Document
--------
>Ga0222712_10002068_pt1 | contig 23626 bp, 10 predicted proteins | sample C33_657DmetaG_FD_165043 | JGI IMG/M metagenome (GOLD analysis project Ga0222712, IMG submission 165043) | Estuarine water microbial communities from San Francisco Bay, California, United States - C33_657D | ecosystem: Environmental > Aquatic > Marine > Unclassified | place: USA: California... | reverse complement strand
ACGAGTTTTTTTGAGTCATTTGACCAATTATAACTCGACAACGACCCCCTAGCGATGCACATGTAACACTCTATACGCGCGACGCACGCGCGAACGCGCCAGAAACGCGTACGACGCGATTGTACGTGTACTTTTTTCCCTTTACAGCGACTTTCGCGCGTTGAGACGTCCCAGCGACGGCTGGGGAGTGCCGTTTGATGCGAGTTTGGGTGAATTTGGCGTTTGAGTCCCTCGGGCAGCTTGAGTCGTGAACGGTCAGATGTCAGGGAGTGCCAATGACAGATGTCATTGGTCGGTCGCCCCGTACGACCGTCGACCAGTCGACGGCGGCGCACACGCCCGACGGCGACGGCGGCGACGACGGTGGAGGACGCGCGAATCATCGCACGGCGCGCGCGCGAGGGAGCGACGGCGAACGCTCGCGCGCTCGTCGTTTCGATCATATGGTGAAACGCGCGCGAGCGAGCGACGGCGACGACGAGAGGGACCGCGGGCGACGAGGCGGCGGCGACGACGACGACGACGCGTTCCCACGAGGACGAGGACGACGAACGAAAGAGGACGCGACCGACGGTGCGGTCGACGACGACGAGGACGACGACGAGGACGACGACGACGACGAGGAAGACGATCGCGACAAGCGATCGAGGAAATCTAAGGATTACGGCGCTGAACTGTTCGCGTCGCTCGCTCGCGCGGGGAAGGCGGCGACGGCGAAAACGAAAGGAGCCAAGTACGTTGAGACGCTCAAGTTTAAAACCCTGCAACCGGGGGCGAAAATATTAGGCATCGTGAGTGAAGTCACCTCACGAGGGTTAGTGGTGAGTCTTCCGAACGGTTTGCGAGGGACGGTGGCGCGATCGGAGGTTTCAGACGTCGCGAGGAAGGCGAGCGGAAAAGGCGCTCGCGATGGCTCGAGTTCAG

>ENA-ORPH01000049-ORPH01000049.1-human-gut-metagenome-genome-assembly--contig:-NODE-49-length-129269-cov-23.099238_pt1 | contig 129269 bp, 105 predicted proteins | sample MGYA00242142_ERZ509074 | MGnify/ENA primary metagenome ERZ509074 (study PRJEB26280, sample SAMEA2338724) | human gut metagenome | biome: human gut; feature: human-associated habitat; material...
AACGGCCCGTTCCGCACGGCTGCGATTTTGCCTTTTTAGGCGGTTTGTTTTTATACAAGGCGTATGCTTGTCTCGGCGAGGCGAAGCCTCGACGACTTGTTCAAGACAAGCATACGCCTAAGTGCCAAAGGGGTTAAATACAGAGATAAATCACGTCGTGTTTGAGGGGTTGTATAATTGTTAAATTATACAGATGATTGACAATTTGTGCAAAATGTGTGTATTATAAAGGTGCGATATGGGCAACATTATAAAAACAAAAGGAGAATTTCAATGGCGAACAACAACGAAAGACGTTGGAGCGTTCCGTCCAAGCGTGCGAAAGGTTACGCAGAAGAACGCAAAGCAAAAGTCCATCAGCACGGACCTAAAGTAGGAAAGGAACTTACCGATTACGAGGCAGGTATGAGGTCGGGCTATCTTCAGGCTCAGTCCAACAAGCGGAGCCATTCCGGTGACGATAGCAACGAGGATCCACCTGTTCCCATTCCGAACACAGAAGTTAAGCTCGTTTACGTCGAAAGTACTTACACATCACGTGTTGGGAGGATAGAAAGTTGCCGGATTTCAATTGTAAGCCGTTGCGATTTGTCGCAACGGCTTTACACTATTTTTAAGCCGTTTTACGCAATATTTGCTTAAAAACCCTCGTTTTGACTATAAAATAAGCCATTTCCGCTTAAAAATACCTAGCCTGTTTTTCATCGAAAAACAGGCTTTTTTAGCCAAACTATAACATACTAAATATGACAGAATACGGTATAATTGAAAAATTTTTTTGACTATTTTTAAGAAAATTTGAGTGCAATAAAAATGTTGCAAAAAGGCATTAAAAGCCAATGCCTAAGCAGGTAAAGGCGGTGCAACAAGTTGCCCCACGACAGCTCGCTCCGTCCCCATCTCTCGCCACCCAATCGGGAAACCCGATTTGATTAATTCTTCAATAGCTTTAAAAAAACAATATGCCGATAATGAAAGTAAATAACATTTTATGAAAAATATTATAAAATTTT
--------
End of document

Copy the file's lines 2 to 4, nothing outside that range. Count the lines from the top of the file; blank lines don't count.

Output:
ACGAGTTTTTTTGAGTCATTTGACCAATTATAACTCGACAACGACCCCCTAGCGATGCACATGTAACACTCTATACGCGCGACGCACGCGCGAACGCGCCAGAAACGCGTACGACGCGATTGTACGTGTACTTTTTTCCCTTTACAGCGACTTTCGCGCGTTGAGACGTCCCAGCGACGGCTGGGGAGTGCCGTTTGATGCGAGTTTGGGTGAATTTGGCGTTTGAGTCCCTCGGGCAGCTTGAGTCGTGAACGGTCAGATGTCAGGGAGTGCCAATGACAGATGTCATTGGTCGGTCGCCCCGTACGACCGTCGACCAGTCGACGGCGGCGCACACGCCCGACGGCGACGGCGGCGACGACGGTGGAGGACGCGCGAATCATCGCACGGCGCGCGCGCGAGGGAGCGACGGCGAACGCTCGCGCGCTCGTCGTTTCGATCATATGGTGAAACGCGCGCGAGCGAGCGACGGCGACGACGAGAGGGACCGCGGGCGACGAGGCGGCGGCGACGACGACGACGACGCGTTCCCACGAGGACGAGGACGACGAACGAAAGAGGACGCGACCGACGGTGCGGTCGACGACGACGAGGACGACGACGAGGACGACGACGACGACGAGGAAGACGATCGCGACAAGCGATCGAGGAAATCTAAGGATTACGGCGCTGAACTGTTCGCGTCGCTCGCTCGCGCGGGGAAGGCGGCGACGGCGAAAACGAAAGGAGCCAAGTACGTTGAGACGCTCAAGTTTAAAACCCTGCAACCGGGGGCGAAAATATTAGGCATCGTGAGTGAAGTCACCTCACGAGGGTTAGTGGTGAGTCTTCCGAACGGTTTGCGAGGGACGGTGGCGCGATCGGAGGTTTCAGACGTCGCGAGGAAGGCGAGCGGAAAAGGCGCTCGCGATGGCTCGAGTTCAG

>ENA-ORPH01000049-ORPH01000049.1-human-gut-metagenome-genome-assembly--contig:-NODE-49-length-129269-cov-23.099238_pt1 | contig 129269 bp, 105 predicted proteins | sample MGYA00242142_ERZ509074 | MGnify/ENA primary metagenome ERZ509074 (study PRJEB26280, sample SAMEA2338724) | human gut metagenome | biome: human gut; feature: human-associated habitat; material...
AACGGCCCGTTCCGCACGGCTGCGATTTTGCCTTTTTAGGCGGTTTGTTTTTATACAAGGCGTATGCTTGTCTCGGCGAGGCGAAGCCTCGACGACTTGTTCAAGACAAGCATACGCCTAAGTGCCAAAGGGGTTAAATACAGAGATAAATCACGTCGTGTTTGAGGGGTTGTATAATTGTTAAATTATACAGATGATTGACAATTTGTGCAAAATGTGTGTATTATAAAGGTGCGATATGGGCAACATTATAAAAACAAAAGGAGAATTTCAATGGCGAACAACAACGAAAGACGTTGGAGCGTTCCGTCCAAGCGTGCGAAAGGTTACGCAGAAGAACGCAAAGCAAAAGTCCATCAGCACGGACCTAAAGTAGGAAAGGAACTTACCGATTACGAGGCAGGTATGAGGTCGGGCTATCTTCAGGCTCAGTCCAACAAGCGGAGCCATTCCGGTGACGATAGCAACGAGGATCCACCTGTTCCCATTCCGAACACAGAAGTTAAGCTCGTTTACGTCGAAAGTACTTACACATCACGTGTTGGGAGGATAGAAAGTTGCCGGATTTCAATTGTAAGCCGTTGCGATTTGTCGCAACGGCTTTACACTATTTTTAAGCCGTTTTACGCAATATTTGCTTAAAAACCCTCGTTTTGACTATAAAATAAGCCATTTCCGCTTAAAAATACCTAGCCTGTTTTTCATCGAAAAACAGGCTTTTTTAGCCAAACTATAACATACTAAATATGACAGAATACGGTATAATTGAAAAATTTTTTTGACTATTTTTAAGAAAATTTGAGTGCAATAAAAATGTTGCAAAAAGGCATTAAAAGCCAATGCCTAAGCAGGTAAAGGCGGTGCAACAAGTTGCCCCACGACAGCTCGCTCCGTCCCCATCTCTCGCCACCCAATCGGGAAACCCGATTTGATTAATTCTTCAATAGCTTTAAAAAAACAATATGCCGATAATGAAAGTAAATAACATTTTATGAAAAATATTATAAAATTTT